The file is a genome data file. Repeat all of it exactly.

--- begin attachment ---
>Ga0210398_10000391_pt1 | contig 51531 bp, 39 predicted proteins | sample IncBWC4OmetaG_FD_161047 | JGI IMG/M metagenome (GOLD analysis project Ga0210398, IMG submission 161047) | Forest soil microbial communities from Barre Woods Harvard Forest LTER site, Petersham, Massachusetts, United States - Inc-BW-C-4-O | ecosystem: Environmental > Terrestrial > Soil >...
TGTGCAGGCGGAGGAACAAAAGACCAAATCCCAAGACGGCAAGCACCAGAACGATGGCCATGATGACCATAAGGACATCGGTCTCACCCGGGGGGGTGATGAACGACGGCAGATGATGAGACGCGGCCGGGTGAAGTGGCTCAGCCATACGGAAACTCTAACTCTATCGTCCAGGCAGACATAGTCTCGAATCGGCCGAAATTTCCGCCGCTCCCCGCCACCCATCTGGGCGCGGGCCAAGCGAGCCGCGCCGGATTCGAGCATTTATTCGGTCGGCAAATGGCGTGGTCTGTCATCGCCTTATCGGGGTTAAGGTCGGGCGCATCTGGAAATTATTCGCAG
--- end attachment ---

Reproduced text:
>Ga0210398_10000391_pt1 | contig 51531 bp, 39 predicted proteins | sample IncBWC4OmetaG_FD_161047 | JGI IMG/M metagenome (GOLD analysis project Ga0210398, IMG submission 161047) | Forest soil microbial communities from Barre Woods Harvard Forest LTER site, Petersham, Massachusetts, United States - Inc-BW-C-4-O | ecosystem: Environmental > Terrestrial > Soil >...
TGTGCAGGCGGAGGAACAAAAGACCAAATCCCAAGACGGCAAGCACCAGAACGATGGCCATGATGACCATAAGGACATCGGTCTCACCCGGGGGGGTGATGAACGACGGCAGATGATGAGACGCGGCCGGGTGAAGTGGCTCAGCCATACGGAAACTCTAACTCTATCGTCCAGGCAGACATAGTCTCGAATCGGCCGAAATTTCCGCCGCTCCCCGCCACCCATCTGGGCGCGGGCCAAGCGAGCCGCGCCGGATTCGAGCATTTATTCGGTCGGCAAATGGCGTGGTCTGTCATCGCCTTATCGGGGTTAAGGTCGGGCGCATCTGGAAATTATTCGCAG